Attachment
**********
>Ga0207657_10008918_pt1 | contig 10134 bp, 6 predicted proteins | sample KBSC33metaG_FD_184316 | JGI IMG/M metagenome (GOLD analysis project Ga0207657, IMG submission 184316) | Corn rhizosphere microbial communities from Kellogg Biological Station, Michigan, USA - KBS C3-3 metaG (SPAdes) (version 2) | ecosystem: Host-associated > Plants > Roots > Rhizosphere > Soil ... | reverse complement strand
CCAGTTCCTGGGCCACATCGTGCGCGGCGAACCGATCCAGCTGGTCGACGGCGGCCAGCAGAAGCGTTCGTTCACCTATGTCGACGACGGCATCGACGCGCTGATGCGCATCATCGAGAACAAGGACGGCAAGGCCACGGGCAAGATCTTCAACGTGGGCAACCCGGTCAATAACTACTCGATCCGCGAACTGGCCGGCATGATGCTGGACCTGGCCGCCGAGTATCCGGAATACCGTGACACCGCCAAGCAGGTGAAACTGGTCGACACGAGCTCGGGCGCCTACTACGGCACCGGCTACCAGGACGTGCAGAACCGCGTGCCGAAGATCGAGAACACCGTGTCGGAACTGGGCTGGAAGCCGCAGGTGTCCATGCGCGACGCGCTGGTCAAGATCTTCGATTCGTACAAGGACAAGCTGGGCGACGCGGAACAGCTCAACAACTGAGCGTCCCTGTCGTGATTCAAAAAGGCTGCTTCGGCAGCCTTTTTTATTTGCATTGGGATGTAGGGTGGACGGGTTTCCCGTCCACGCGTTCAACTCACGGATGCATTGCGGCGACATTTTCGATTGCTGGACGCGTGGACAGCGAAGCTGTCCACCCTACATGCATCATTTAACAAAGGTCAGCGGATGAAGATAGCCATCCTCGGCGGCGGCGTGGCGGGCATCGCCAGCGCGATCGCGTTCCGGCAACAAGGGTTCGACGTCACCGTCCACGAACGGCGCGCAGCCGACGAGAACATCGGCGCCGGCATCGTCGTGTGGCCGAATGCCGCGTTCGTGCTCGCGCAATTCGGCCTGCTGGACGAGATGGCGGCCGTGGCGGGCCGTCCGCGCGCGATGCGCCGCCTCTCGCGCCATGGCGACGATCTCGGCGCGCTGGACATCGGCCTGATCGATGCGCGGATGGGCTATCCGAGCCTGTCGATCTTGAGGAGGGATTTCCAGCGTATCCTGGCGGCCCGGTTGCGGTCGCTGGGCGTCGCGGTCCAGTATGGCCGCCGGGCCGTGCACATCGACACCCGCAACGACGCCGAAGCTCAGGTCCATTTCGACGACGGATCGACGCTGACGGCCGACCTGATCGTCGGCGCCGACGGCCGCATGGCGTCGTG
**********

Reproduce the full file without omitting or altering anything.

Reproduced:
>Ga0207657_10008918_pt1 | contig 10134 bp, 6 predicted proteins | sample KBSC33metaG_FD_184316 | JGI IMG/M metagenome (GOLD analysis project Ga0207657, IMG submission 184316) | Corn rhizosphere microbial communities from Kellogg Biological Station, Michigan, USA - KBS C3-3 metaG (SPAdes) (version 2) | ecosystem: Host-associated > Plants > Roots > Rhizosphere > Soil ... | reverse complement strand
CCAGTTCCTGGGCCACATCGTGCGCGGCGAACCGATCCAGCTGGTCGACGGCGGCCAGCAGAAGCGTTCGTTCACCTATGTCGACGACGGCATCGACGCGCTGATGCGCATCATCGAGAACAAGGACGGCAAGGCCACGGGCAAGATCTTCAACGTGGGCAACCCGGTCAATAACTACTCGATCCGCGAACTGGCCGGCATGATGCTGGACCTGGCCGCCGAGTATCCGGAATACCGTGACACCGCCAAGCAGGTGAAACTGGTCGACACGAGCTCGGGCGCCTACTACGGCACCGGCTACCAGGACGTGCAGAACCGCGTGCCGAAGATCGAGAACACCGTGTCGGAACTGGGCTGGAAGCCGCAGGTGTCCATGCGCGACGCGCTGGTCAAGATCTTCGATTCGTACAAGGACAAGCTGGGCGACGCGGAACAGCTCAACAACTGAGCGTCCCTGTCGTGATTCAAAAAGGCTGCTTCGGCAGCCTTTTTTATTTGCATTGGGATGTAGGGTGGACGGGTTTCCCGTCCACGCGTTCAACTCACGGATGCATTGCGGCGACATTTTCGATTGCTGGACGCGTGGACAGCGAAGCTGTCCACCCTACATGCATCATTTAACAAAGGTCAGCGGATGAAGATAGCCATCCTCGGCGGCGGCGTGGCGGGCATCGCCAGCGCGATCGCGTTCCGGCAACAAGGGTTCGACGTCACCGTCCACGAACGGCGCGCAGCCGACGAGAACATCGGCGCCGGCATCGTCGTGTGGCCGAATGCCGCGTTCGTGCTCGCGCAATTCGGCCTGCTGGACGAGATGGCGGCCGTGGCGGGCCGTCCGCGCGCGATGCGCCGCCTCTCGCGCCATGGCGACGATCTCGGCGCGCTGGACATCGGCCTGATCGATGCGCGGATGGGCTATCCGAGCCTGTCGATCTTGAGGAGGGATTTCCAGCGTATCCTGGCGGCCCGGTTGCGGTCGCTGGGCGTCGCGGTCCAGTATGGCCGCCGGGCCGTGCACATCGACACCCGCAACGACGCCGAAGCTCAGGTCCATTTCGACGACGGATCGACGCTGACGGCCGACCTGATCGTCGGCGCCGACGGCCGCATGGCGTCGTG